But for a hoarder like me, it is a liberating experience.
From newspapers and magazines, plastic files in all the colours of the rainbow (for colour-coding something or other, never actually realised) and unused modems plus other bits of technology barely touched, the room I work in would depress even the most slovenly operator.
Needless to say, it’s the manifestation of a mental illness. Everything that’s out of kilter is pathologised these days.
In 2013, hoarding disorder was recognised. Only 2-5% of people have this diagnosis.
I’d rather not consider that my untidiness and inability to dump unnecessary stuff is a sign of a mind gone awry but I suppose it’s a good excuse if I ever need it.
While I would draw the line at hiring an organisational consultant like Marie Kondo to clear my room, I can dip in and out of the advice of such ‘experts’.
In today’s world, organisation is big business. From books to seminars to putting systems in place, everyone seems to want to be neat and organised.
Covid-19, where we’re thrown back on our own resources with less social contact than usual, is the perfect backdrop for losing ourselves in a massive overhaul of our living and working spaces.
There is really nothing quite as satisfying as clearing a desk. It speaks of orderliness and efficiency. Of course, it won’t last.
I tend to be of the Sigmund Freud persuasion, who was attributed as saying: “Don’t clean up the mess. I know exactly where everything is.”
Einstein was known for having a chaotic desk. He once said: “If a cluttered desk is a sign of a cluttered mind, then what are we to think of an empty desk?”
If bright boys like these were lacking in the tidiness factor, it should encourage those of us who wade through heaps of papers to get to the one we need. We may not be geniuses, but we’re in good company.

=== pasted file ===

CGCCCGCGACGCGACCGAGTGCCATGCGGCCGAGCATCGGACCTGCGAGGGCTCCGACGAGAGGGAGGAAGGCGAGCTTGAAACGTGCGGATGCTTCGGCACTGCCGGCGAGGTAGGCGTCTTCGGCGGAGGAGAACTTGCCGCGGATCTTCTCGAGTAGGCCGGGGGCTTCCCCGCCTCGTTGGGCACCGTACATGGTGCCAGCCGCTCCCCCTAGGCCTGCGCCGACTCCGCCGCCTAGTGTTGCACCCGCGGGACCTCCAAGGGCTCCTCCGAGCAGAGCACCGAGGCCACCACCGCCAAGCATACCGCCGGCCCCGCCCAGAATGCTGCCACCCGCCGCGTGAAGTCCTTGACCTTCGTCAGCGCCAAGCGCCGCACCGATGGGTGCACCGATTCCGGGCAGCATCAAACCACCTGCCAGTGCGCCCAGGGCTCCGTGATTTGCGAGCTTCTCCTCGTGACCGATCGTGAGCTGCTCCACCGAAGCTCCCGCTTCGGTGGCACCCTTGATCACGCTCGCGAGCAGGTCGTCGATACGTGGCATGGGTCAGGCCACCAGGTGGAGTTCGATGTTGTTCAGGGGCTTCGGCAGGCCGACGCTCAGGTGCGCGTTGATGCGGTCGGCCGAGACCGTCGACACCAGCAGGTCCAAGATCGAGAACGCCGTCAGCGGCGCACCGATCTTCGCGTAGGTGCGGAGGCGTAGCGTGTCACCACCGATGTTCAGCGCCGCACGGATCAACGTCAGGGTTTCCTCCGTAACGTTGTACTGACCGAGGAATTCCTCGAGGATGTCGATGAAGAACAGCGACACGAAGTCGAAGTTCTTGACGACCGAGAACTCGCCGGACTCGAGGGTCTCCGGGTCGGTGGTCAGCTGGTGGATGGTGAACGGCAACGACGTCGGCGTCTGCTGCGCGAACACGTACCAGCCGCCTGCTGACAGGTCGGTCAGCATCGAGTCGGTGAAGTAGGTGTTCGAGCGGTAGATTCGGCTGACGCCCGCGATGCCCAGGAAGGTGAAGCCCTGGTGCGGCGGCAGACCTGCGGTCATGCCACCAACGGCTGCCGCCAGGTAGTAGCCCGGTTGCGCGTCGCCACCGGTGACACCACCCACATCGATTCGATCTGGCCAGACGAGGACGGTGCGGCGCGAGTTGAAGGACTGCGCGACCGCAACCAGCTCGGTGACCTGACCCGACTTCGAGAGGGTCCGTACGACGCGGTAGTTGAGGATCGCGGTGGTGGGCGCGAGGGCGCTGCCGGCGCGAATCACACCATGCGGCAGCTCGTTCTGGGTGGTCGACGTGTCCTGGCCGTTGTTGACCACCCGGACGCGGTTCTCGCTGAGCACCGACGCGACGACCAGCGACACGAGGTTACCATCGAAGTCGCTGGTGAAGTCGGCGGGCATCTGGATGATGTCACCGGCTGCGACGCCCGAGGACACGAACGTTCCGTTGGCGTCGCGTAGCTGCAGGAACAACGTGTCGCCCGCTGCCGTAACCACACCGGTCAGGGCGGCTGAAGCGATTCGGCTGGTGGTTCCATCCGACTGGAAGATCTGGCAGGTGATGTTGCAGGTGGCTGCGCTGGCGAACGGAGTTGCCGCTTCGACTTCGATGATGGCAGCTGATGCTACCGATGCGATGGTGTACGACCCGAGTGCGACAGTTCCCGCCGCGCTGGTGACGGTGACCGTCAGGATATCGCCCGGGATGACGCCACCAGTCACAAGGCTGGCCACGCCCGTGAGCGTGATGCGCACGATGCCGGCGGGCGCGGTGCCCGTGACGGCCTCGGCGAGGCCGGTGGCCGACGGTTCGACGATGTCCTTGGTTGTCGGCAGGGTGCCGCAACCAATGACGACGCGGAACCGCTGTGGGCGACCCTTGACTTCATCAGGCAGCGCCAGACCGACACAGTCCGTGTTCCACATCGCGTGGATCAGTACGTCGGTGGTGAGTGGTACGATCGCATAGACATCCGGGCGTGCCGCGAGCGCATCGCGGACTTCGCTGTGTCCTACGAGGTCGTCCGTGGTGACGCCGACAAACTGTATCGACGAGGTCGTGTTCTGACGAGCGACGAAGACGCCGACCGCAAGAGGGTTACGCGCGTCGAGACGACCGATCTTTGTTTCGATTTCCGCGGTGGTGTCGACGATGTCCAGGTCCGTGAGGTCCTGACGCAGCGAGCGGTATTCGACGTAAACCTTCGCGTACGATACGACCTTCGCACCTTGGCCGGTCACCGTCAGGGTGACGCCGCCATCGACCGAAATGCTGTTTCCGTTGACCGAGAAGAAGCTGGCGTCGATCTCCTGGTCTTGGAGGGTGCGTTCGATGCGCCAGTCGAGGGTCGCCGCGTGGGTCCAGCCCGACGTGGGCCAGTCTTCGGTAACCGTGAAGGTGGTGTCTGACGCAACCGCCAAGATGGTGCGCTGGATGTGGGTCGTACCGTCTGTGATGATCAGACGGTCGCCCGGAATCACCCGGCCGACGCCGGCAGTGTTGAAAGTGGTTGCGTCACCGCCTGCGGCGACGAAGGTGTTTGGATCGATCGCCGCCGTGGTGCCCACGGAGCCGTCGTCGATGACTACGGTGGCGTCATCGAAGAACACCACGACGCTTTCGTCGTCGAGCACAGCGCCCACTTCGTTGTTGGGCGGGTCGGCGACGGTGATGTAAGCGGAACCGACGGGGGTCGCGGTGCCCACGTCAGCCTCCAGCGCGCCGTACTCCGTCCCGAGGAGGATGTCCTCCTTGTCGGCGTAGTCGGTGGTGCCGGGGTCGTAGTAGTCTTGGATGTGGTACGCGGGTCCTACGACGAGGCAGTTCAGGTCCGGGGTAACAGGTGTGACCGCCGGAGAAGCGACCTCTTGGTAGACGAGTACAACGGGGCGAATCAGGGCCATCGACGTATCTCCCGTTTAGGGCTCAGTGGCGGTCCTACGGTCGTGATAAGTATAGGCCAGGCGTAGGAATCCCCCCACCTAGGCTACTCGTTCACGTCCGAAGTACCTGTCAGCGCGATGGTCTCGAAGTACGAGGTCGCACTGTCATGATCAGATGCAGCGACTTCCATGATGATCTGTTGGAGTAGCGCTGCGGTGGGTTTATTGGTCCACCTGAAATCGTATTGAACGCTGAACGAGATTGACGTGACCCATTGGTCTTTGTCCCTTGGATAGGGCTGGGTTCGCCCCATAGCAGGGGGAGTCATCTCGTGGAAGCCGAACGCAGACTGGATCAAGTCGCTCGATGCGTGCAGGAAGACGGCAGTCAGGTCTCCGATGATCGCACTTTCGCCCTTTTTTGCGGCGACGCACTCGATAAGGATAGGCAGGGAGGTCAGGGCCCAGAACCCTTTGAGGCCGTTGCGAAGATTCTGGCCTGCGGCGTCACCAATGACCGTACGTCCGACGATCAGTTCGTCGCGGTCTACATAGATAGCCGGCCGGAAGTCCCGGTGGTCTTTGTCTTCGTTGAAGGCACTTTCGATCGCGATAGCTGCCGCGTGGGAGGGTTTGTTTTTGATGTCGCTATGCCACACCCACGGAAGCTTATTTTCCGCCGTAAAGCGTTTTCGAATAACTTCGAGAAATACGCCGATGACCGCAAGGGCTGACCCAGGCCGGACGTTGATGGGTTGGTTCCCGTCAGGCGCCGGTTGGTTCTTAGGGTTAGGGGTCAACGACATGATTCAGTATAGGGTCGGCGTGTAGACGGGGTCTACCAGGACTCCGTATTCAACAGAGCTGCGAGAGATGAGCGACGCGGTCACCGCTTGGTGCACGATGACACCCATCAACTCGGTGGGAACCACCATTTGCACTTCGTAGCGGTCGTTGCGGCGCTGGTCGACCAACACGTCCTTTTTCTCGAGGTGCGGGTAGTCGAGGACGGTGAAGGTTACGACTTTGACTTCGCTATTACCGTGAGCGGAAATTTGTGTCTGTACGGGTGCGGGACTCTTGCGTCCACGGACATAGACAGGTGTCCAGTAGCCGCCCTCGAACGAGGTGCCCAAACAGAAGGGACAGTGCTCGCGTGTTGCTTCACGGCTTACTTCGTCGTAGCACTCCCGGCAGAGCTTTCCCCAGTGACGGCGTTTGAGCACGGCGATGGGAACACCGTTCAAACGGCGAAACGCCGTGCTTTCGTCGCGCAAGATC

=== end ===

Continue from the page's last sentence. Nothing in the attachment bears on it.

However, a slob like me lives with a nagging sense of disappointment with myself. Why can’t I be like my sister, who would almost whip today’s newspaper from under one’s nose because she regards it as ‘clutter’?
She, apparently, has a Type A personality. People with this personality type tend to be perfectionists. Having everything in its rightful place satisfies their need for order and control.
But if, like me, you tend to be a bit negligent in your approach to housework and tidying up, it means you probably have more of a Type B personality.
More laidback than Type As, we are not motivated to achieve perfection but are more attracted to ideas and creativity.
Phew, and I thought I was a borderline societal outcast.
Seriously though, there is moral scoring attributed to being tidy. Tidy is good. Untidy is a poor show, a sign of degeneration, a deep-seated laziness and lack of pride.
But you don’t have to succumb to feelings of self-loathing just because you lack the tidiness gene. If, like me, you feel guilty about the mess you create, you can do something about it.
Ironically, while clearing out a drawer full of newspaper cuttings (both my own and those of other journalists), I came across an Echo article published in 2015 with the headline, ‘War on Clutter’. It was about two Cork women who are experts on de-cluttering.
They were quoted by reporter, Chris Dunne, who wrote: “We support the client emotionally and practically and endeavour to honour their living and working space.”
They spoke of removing “the anxiety and sometimes overwhelming feeling of decluttering and re-organising one’s home and working space.”
I would defy these declutterers to ‘honour’ my space when their instinct would probably be to blitz everything in it bar the furniture.
I gather books at a ferocious rate, between books that I review as part of my work and books that I buy. I don’t like the idea of the Kindle. There’s something about hard copy and remembering what page some particular detail is mentioned on. You really can’t beat a physical book.
But by God, the space they take up! What is an avid reader to do?
Charity shops tend to no longer take second hand books for hygiene reasons in this time of pandemic. There is the occasional second hand book shop that, I hope, still buys used books.
It’s a real dilemma, offloading books. Not to mention one’s attachment to them.
You may have no intention of re-reading a particular book but you are convinced that you’ll need it for reference purposes some day.
Oh, for heaven’s sake — there’s always google.
But who really wants to work in some book-free sterile space?